11 April 2020

Holy Saturday. The Place of the Skull [guest post by Ruth Harrison]


[One of my favorite poems; written by Ruth Harrison and especially appropriate on this day]
Holy Saturday. The Place of the Skull

Yet dare I’ almost be glad I do not see
   That spectacle
   –John Donne, “Good Friday, 1613. Riding Westward”

Innocent wood … you knew one grand design:
Growing in grain—your fibered cells align
By laws you followed as an absolute
From high and wind-scarred bough to your dark root—
Crossroad for birds, you were—a shade, a lee…
How is it now, to be the morning tree?

Was it chance chose you out from all the rest?
Or a divine election: Here’s the best,
Higher than all, and sound, and straight in grain,
Easy to hew, to shape with adz and plane
(Squirrels fled in the fallen leaf, and mice
Deserted nests under trampling feet). Once— twice

The ax bit through your side, and sap ran warm
In April air. It seemed a Friday storm
That shook your limbs and pierced your living heart
Until your self gave way and fell. No art
Could then undo the breaking. Were you bred
To host the one we followed, and were fed—?

What is it now that stains each empty arm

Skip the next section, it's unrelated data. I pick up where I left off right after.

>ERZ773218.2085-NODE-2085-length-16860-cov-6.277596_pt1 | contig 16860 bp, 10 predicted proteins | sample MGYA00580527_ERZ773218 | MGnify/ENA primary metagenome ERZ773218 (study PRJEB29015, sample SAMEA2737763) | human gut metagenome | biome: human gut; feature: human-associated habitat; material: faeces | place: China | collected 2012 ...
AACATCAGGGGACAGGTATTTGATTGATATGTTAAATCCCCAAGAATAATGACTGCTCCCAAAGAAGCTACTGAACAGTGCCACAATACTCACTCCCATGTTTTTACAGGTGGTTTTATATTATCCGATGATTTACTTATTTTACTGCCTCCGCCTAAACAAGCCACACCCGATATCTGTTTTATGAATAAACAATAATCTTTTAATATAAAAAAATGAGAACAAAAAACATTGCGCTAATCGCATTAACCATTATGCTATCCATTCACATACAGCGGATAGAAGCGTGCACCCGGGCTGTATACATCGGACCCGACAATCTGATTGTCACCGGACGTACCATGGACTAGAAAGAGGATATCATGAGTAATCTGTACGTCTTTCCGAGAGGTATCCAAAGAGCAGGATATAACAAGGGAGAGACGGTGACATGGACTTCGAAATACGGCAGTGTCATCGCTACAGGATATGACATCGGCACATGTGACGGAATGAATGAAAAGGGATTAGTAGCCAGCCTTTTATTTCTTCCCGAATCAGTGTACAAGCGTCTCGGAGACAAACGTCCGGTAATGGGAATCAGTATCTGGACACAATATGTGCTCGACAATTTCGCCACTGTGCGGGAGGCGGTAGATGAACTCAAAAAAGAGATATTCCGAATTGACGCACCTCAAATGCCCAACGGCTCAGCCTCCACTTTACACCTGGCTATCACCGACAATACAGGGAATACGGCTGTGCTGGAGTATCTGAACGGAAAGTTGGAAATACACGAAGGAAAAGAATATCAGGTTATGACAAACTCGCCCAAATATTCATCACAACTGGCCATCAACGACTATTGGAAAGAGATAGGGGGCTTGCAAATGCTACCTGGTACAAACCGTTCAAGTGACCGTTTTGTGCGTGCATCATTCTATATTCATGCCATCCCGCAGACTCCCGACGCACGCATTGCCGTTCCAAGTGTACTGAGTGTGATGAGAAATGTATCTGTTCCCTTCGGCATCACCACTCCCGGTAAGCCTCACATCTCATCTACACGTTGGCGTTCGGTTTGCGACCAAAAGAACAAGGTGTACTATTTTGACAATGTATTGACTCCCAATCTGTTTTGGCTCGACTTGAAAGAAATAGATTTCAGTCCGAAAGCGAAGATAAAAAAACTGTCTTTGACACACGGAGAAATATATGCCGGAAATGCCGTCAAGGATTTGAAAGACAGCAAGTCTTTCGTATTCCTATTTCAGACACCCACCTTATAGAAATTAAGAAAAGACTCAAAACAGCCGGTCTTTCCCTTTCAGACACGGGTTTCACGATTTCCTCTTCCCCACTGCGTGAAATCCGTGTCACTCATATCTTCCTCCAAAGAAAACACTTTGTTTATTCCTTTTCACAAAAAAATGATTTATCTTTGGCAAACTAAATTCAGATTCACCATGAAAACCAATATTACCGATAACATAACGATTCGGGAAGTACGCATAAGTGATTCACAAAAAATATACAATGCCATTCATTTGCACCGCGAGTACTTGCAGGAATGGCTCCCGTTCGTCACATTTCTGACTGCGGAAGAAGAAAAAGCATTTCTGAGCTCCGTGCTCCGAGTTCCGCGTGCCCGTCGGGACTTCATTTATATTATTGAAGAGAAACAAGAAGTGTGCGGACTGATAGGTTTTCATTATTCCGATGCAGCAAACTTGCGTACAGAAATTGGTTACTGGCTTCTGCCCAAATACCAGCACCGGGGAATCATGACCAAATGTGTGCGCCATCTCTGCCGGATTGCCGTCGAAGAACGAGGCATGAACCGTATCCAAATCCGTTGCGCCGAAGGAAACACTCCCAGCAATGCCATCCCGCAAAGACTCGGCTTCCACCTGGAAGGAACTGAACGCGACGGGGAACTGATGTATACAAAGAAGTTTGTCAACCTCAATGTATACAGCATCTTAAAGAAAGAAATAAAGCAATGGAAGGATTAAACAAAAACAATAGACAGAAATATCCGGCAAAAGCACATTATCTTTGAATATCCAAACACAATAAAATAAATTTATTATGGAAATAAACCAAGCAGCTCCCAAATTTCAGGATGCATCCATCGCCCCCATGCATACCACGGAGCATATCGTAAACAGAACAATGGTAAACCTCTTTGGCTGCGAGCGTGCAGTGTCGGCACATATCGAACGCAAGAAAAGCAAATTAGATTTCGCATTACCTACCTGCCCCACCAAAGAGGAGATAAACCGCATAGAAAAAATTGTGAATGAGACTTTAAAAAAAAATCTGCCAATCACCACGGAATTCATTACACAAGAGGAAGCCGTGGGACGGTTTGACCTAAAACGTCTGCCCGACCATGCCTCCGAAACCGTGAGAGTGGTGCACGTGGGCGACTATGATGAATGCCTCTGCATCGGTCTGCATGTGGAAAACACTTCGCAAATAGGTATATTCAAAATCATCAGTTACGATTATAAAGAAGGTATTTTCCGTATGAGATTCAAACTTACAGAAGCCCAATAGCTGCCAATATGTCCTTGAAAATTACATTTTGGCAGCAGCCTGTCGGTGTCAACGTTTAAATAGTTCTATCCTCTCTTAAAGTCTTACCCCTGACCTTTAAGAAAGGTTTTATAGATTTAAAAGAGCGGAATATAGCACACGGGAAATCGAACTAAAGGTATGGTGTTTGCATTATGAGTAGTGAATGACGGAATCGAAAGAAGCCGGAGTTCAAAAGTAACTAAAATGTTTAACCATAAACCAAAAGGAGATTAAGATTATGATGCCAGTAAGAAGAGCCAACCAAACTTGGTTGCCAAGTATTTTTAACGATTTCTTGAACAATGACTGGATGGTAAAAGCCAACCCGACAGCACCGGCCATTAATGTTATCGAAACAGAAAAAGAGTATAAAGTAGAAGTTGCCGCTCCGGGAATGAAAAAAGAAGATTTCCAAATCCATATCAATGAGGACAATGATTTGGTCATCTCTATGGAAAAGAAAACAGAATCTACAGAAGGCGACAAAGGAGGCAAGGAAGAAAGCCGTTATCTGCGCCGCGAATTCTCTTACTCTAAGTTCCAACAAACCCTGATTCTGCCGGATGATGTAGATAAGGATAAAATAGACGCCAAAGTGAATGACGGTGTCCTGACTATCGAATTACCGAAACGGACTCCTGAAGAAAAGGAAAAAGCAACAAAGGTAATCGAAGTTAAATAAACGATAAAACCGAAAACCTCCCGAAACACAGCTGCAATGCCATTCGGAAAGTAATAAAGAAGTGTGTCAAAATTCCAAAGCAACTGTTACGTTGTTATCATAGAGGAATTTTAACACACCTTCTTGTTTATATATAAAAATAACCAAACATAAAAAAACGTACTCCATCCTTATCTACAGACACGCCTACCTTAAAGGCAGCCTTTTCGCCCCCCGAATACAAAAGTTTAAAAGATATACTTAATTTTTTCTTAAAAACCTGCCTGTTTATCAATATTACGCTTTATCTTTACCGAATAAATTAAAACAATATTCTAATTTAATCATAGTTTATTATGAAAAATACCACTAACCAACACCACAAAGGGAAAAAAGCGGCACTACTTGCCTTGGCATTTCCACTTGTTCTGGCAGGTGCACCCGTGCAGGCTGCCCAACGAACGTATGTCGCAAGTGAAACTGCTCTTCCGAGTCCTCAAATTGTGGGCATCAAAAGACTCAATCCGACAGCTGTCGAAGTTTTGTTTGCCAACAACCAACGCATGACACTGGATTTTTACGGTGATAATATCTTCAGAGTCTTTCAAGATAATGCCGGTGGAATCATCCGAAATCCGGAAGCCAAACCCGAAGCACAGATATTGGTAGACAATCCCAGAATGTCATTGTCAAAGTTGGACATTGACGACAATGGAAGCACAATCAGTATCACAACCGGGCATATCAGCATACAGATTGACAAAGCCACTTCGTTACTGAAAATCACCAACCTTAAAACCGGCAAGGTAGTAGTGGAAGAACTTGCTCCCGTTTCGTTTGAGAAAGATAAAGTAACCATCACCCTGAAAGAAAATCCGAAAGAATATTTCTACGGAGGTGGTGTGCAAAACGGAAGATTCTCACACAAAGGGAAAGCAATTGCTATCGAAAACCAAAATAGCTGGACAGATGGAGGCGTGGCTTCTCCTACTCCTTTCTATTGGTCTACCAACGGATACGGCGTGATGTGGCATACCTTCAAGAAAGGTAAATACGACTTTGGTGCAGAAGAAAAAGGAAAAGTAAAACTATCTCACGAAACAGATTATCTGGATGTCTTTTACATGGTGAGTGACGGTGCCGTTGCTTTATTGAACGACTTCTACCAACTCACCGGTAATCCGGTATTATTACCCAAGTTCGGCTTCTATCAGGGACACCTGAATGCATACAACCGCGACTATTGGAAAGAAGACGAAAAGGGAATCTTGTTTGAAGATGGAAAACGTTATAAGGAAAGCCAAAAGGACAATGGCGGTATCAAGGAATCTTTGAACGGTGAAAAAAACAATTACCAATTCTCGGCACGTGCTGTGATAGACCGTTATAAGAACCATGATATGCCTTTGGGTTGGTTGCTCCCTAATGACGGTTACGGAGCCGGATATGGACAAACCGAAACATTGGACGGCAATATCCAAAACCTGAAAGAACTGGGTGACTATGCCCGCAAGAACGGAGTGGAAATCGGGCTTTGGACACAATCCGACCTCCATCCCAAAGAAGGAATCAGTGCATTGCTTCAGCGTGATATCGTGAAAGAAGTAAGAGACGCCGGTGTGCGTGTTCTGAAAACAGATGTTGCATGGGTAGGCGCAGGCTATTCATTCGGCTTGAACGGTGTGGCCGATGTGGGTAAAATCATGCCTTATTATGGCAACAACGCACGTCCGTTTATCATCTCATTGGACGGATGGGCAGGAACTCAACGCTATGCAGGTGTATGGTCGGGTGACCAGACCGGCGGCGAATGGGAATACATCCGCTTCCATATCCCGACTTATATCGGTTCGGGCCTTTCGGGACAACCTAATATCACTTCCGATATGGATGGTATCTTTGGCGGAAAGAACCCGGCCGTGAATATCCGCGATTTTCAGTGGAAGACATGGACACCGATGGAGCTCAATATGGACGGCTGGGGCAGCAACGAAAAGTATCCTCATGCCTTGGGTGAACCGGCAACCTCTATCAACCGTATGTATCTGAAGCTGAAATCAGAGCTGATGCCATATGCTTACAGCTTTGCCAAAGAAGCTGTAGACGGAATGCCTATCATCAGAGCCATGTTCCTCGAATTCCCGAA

Darker than pitch, that marks you cruciform?
I will not ask the way you came.  I saw,
Followed the stumbling steps, the judgment raw
Upon his head, all caught in thorny crown;
I watched us all skulk off, saw him fall down.

I said I didn’t know him. That was true—
I knew a man with answers, someone who
Pulled fish out of the air, handed out bread
From empty sleeves until the thousands fed,
Healed blindness, mocked the money-men—and I
Believed Him when he said we wouldn’t die.

Died like a thief, he did, a common clod…
Now, tree, who’d look at you, and think him God
Whose God forsook him, left him drinking gall
And didn’t crook a finger to forestall
The crumbling Kingdom—and the borrowed tomb…
Is this the mustard seed … the life to come?

And what wings hover now above you, tree,
Against the empty sky, where God should be?
No bird would seek to nest and shelter yet
In your bare arms’ Golgotha. He’d forget
Whatever song he knows upon your rack
Feeling a dead man always at his back.

I couldn’t watch the end—hid like a fish
Brushed by the net … Sheol! I only wish
I’d kept the ear I took! I can’t believe
The story’s dead … There’ll come a time to grieve…
He named me Rock— hah. Well, I’m turned to stone—
One more of his illusions overthrown.

Tree … that you still were living, giving shade
To something more than ants. —I am afraid.
Whoever seeks you now looks for another—
And I am marrow-cold— cannot think further
Than that tomorrow’s dead, that yesterday
Killed hope, killed promise of a finer way.

With boat, with net and sea I could have striven…
To what cruel use men shape the world that’s given.

The Life he promised, tree, is all undone …
How is it now to be the Chosen One?

                                                   —Ruth Harrison
[From How Singular and Fine, © 2012. Used by permission]

1 comment:

Anonymous said...

Thank you. This is a good day of it, a reminder not lost in the bunnies and eggs. Thanks! rah

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